Upon escaping the NYC megapolis, we’re heading north on the Merritt parkway through the rarified environs of Fairfield County, CT. The Merritt is a classic New Deal era parkway: closed to commercial traffic, no shoulder to speak of, and decreasing radius turns taken at alarming speeds by Range Rovers and GL550’s whose drivers are more focused on their phone call than, say, the lateral acceleration their SUV can safely maintain. Going into high speed sweepers, Sonata’s yaw resistance feels much better than its dive-and-squat control at city speeds and it carries me up towards Hartford at a very comfortable 75 mph.

On the parkway, the NVH gains of the past 15 years make themselves especially evident. The Sonata is quiet and composed at strong highway speeds and rides serenely over pavement imperfections. While some of that, surely, is due to the high profile 65-series tires and (small by today’s standards) 16 inch wheels, the lack of wind noise is notable. When cruising, the transmission keeps the engine RPM low for a four cylinder. I found, to my delight, that Sonata’s infotainment system paired consistently with my phone over Bluetooth, and allowed me to control Spotify with the steering wheel controls. Huzzah! There are $75k cars that can’t do this as well as this $21k Hyundai.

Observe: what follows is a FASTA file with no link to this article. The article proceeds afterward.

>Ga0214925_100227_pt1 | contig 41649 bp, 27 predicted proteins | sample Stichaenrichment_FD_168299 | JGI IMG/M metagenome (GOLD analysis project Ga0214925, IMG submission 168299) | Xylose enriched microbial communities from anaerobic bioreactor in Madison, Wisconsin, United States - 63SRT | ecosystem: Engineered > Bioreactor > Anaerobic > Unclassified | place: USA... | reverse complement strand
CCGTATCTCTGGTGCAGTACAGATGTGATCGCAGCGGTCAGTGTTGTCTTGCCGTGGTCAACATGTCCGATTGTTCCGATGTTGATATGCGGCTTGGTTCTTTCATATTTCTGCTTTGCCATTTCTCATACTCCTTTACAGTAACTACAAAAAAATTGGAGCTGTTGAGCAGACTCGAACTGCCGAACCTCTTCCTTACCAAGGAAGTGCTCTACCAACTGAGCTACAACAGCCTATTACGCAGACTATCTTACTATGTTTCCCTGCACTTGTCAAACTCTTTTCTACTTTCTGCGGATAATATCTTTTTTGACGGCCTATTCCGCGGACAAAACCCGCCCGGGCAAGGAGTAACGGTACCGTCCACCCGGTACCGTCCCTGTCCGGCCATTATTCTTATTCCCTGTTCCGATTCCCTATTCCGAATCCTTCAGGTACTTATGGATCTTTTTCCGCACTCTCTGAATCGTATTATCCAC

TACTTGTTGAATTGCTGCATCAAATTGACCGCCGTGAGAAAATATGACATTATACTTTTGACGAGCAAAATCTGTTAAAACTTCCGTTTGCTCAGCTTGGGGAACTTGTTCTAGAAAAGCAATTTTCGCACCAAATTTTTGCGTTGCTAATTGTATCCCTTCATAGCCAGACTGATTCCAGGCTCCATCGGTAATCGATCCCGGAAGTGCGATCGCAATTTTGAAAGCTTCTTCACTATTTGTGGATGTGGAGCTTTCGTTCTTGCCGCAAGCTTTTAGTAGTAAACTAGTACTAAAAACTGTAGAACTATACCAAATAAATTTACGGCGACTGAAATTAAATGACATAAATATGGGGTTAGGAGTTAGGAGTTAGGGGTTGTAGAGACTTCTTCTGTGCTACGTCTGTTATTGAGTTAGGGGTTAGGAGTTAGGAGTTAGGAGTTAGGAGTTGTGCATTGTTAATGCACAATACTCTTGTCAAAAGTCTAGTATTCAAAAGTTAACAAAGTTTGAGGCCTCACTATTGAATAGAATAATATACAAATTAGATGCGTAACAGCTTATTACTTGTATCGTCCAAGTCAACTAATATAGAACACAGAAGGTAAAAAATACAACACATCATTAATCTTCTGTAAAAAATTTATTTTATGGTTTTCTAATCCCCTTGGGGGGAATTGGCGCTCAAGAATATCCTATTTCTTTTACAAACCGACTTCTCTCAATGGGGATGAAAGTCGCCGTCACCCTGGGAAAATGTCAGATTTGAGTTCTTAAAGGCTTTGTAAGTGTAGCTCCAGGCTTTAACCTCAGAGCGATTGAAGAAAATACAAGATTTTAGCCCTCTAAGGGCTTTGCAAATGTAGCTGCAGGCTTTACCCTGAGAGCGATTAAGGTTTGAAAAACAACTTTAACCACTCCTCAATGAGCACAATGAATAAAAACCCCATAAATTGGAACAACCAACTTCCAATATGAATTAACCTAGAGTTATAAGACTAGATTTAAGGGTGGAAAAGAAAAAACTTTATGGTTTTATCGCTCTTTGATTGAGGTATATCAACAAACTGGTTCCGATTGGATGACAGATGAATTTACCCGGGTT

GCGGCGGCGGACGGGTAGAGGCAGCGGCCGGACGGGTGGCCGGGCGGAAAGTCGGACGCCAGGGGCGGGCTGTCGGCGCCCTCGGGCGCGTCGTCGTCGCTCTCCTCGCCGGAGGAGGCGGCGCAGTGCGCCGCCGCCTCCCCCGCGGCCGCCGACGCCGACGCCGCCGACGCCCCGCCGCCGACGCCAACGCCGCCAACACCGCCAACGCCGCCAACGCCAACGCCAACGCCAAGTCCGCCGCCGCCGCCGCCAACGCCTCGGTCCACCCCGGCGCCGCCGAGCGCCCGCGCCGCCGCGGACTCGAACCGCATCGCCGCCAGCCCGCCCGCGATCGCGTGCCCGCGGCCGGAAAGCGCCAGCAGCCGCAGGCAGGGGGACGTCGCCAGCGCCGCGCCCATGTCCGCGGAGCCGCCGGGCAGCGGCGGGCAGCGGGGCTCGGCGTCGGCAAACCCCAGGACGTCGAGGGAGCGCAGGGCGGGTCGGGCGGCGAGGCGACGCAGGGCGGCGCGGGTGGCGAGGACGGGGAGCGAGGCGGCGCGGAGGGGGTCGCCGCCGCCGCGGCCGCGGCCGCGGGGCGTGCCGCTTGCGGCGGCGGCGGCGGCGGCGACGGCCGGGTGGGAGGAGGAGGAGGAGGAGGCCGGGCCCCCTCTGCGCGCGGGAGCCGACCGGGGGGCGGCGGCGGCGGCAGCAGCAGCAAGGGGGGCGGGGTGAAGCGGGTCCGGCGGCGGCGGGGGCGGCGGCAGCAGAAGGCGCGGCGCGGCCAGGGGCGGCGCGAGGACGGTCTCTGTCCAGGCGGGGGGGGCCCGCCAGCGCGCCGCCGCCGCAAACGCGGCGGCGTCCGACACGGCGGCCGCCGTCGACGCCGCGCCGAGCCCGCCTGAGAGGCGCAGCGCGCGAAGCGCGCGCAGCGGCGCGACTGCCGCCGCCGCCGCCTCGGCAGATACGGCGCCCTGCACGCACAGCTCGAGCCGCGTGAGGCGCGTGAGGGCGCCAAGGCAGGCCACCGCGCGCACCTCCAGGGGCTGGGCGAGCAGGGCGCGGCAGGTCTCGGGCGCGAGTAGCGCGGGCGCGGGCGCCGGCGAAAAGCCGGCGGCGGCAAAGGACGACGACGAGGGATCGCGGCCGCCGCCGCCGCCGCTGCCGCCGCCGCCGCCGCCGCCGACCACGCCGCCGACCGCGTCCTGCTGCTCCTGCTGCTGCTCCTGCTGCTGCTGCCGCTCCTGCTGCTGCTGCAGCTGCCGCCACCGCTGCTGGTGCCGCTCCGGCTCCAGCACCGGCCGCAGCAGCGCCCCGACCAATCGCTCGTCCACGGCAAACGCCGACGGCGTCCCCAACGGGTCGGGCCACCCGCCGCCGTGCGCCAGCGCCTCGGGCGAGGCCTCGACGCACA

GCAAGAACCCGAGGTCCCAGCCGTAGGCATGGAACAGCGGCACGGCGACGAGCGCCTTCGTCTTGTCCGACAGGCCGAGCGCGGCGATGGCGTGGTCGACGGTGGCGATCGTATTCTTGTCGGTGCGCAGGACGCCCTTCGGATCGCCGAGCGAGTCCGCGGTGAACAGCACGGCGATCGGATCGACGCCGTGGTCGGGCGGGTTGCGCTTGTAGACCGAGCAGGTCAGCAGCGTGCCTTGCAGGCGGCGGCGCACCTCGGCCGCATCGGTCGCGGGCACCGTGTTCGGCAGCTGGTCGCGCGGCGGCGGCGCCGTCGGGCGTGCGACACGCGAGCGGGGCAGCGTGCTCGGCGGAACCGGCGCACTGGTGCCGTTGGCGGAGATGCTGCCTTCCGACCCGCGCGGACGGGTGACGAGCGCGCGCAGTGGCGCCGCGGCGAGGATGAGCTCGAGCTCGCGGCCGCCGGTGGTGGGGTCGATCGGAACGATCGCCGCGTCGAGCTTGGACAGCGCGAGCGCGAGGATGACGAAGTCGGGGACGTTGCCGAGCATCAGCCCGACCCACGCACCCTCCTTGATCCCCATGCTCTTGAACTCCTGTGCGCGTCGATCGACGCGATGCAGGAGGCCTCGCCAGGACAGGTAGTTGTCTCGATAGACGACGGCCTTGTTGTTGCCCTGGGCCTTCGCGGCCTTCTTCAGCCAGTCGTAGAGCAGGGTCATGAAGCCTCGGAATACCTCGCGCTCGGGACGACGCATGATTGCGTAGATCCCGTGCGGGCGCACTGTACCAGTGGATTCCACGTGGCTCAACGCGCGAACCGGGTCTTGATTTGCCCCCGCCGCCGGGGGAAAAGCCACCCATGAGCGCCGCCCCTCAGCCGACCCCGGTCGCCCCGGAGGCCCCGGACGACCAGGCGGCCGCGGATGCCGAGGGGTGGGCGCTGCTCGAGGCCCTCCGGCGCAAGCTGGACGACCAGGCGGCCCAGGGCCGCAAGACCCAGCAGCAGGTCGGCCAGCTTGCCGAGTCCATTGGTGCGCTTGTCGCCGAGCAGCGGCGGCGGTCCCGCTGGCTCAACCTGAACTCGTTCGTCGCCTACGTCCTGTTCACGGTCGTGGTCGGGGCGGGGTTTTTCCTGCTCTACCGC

Got your suspension compliance right here, chief.

However, the leisurely cruising RPM is especially important given the vibrations and groans that emanate from the engine compartment when you boot the throttle and the transmission delivers a 1 or 2 gear kick down. On heavy acceleration, the 2.4L engine sounds strained and, frankly, cheap.


Remember the 2006 to 2010 Honda Accord? The very ugly one? The one that on visual inspection seemed to imply that Honda had lost the plot for good? That car handled better, steered better, had better body control, and a far superior four cylinder engine than the 2015 Sonata SE. Is there any reason to think the 2015 Accord is worse in any of those respects? No. If you don’t want an Accord because your neighbor just bought an EX-L V6, then you can sign the note on a Mazda 6 and rest assured no one else on your block will have one.

Overall, the Sonata seems to have drawbacks some of the other segment offerings lack. The ride compliance of the Sonata is commendable. But it comes at the expense of body control. The Sonata delivers excellent real-world highway MPG (33 mpg observed, with hills and high average speeds), but the throttle calibration is far too sensitive in default mode and the engine sounds thrashy and unpleasant at anything above 3,000 RPM. Those who prioritize cruising comfort may have reason to consider a Sonata, but probably not with the 2.4L engine. Be advised: the best accelerating and stopping model, with the best fuel economy, is only the 2nd most expensive and starts at $23k: the 1.6L turbo, 7 speed dual-clutch ECO model. I suspect that model is far more satisfying under acceleration than the 2.4L SE and well worth the additional $2k asking price.